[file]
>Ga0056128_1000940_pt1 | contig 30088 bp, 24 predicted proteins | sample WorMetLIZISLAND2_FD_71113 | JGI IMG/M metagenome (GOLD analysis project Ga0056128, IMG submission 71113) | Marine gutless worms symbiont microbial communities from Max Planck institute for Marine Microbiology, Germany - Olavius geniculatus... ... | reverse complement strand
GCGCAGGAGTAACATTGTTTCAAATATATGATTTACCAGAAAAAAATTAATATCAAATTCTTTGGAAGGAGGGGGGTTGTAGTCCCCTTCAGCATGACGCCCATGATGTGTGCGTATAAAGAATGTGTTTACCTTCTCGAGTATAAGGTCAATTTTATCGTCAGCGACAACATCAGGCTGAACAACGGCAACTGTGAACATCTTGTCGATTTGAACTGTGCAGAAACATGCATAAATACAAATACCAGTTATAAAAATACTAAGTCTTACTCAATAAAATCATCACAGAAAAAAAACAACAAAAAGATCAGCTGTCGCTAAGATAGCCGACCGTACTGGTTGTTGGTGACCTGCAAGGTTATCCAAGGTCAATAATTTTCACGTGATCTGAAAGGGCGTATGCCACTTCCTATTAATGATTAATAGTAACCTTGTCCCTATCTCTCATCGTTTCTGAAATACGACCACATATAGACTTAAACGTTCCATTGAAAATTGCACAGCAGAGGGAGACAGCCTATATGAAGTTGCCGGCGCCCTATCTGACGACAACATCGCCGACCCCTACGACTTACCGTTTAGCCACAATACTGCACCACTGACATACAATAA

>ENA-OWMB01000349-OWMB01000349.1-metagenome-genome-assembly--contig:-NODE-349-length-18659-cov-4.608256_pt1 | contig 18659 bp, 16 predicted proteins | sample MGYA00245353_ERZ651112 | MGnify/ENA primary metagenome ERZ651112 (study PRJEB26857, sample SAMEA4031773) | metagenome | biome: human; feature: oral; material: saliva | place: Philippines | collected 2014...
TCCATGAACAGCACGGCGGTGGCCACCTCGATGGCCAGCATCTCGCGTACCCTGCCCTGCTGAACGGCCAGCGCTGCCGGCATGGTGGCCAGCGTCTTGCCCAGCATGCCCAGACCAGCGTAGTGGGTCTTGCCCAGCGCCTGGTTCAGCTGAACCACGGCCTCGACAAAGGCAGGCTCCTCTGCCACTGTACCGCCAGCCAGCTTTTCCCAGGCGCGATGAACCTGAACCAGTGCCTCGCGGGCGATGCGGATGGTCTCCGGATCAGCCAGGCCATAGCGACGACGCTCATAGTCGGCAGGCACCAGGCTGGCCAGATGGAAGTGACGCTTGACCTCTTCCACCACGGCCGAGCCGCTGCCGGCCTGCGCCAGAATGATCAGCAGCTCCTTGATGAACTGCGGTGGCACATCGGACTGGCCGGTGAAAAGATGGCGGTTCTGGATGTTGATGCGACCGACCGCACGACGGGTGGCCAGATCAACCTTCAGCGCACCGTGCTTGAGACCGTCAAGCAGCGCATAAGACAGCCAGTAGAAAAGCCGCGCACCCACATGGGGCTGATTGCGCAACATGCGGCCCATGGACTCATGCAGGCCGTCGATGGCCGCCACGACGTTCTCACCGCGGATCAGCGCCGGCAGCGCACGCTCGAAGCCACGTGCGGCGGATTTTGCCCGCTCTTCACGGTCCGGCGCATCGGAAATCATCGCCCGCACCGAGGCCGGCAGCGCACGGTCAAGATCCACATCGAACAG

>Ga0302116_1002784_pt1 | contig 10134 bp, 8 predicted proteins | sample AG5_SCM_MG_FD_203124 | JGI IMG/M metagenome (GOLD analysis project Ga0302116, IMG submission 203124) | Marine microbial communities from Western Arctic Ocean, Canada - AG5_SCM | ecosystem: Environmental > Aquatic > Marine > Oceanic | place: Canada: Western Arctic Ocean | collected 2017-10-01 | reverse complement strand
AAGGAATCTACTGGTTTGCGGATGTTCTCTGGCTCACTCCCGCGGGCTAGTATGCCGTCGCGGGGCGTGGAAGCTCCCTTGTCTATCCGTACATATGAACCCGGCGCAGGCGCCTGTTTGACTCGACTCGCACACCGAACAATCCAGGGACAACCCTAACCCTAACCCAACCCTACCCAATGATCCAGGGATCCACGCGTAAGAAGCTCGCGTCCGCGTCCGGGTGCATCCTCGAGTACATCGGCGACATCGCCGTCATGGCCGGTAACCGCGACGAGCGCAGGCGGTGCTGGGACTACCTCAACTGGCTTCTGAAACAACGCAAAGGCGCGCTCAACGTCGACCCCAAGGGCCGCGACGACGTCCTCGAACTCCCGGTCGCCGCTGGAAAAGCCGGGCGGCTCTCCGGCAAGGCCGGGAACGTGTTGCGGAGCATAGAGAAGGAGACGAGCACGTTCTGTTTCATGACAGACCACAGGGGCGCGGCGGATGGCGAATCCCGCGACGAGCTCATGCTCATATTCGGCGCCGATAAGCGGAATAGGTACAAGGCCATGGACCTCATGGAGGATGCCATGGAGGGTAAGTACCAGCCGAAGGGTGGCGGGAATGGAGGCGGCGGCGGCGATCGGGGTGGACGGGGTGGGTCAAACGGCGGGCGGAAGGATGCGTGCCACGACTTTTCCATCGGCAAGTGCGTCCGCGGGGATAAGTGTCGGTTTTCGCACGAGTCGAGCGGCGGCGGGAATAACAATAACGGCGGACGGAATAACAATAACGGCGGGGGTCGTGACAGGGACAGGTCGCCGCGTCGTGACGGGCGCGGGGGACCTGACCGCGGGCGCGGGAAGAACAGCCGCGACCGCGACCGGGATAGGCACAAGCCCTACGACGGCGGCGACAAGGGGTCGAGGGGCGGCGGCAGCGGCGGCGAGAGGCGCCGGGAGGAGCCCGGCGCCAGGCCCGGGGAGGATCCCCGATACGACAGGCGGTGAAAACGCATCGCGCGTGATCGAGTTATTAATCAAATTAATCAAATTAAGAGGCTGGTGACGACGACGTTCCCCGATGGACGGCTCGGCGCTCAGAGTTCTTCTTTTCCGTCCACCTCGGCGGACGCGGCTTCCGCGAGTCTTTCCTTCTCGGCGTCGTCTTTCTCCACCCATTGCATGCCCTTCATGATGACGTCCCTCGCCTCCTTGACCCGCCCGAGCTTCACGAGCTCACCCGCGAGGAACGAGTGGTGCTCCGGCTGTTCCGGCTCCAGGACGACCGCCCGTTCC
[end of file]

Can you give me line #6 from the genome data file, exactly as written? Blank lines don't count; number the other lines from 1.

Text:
AAGGAATCTACTGGTTTGCGGATGTTCTCTGGCTCACTCCCGCGGGCTAGTATGCCGTCGCGGGGCGTGGAAGCTCCCTTGTCTATCCGTACATATGAACCCGGCGCAGGCGCCTGTTTGACTCGACTCGCACACCGAACAATCCAGGGACAACCCTAACCCTAACCCAACCCTACCCAATGATCCAGGGATCCACGCGTAAGAAGCTCGCGTCCGCGTCCGGGTGCATCCTCGAGTACATCGGCGACATCGCCGTCATGGCCGGTAACCGCGACGAGCGCAGGCGGTGCTGGGACTACCTCAACTGGCTTCTGAAACAACGCAAAGGCGCGCTCAACGTCGACCCCAAGGGCCGCGACGACGTCCTCGAACTCCCGGTCGCCGCTGGAAAAGCCGGGCGGCTCTCCGGCAAGGCCGGGAACGTGTTGCGGAGCATAGAGAAGGAGACGAGCACGTTCTGTTTCATGACAGACCACAGGGGCGCGGCGGATGGCGAATCCCGCGACGAGCTCATGCTCATATTCGGCGCCGATAAGCGGAATAGGTACAAGGCCATGGACCTCATGGAGGATGCCATGGAGGGTAAGTACCAGCCGAAGGGTGGCGGGAATGGAGGCGGCGGCGGCGATCGGGGTGGACGGGGTGGGTCAAACGGCGGGCGGAAGGATGCGTGCCACGACTTTTCCATCGGCAAGTGCGTCCGCGGGGATAAGTGTCGGTTTTCGCACGAGTCGAGCGGCGGCGGGAATAACAATAACGGCGGACGGAATAACAATAACGGCGGGGGTCGTGACAGGGACAGGTCGCCGCGTCGTGACGGGCGCGGGGGACCTGACCGCGGGCGCGGGAAGAACAGCCGCGACCGCGACCGGGATAGGCACAAGCCCTACGACGGCGGCGACAAGGGGTCGAGGGGCGGCGGCAGCGGCGGCGAGAGGCGCCGGGAGGAGCCCGGCGCCAGGCCCGGGGAGGATCCCCGATACGACAGGCGGTGAAAACGCATCGCGCGTGATCGAGTTATTAATCAAATTAATCAAATTAAGAGGCTGGTGACGACGACGTTCCCCGATGGACGGCTCGGCGCTCAGAGTTCTTCTTTTCCGTCCACCTCGGCGGACGCGGCTTCCGCGAGTCTTTCCTTCTCGGCGTCGTCTTTCTCCACCCATTGCATGCCCTTCATGATGACGTCCCTCGCCTCCTTGACCCGCCCGAGCTTCACGAGCTCACCCGCGAGGAACGAGTGGTGCTCCGGCTGTTCCGGCTCCAGGACGACCGCCCGTTCC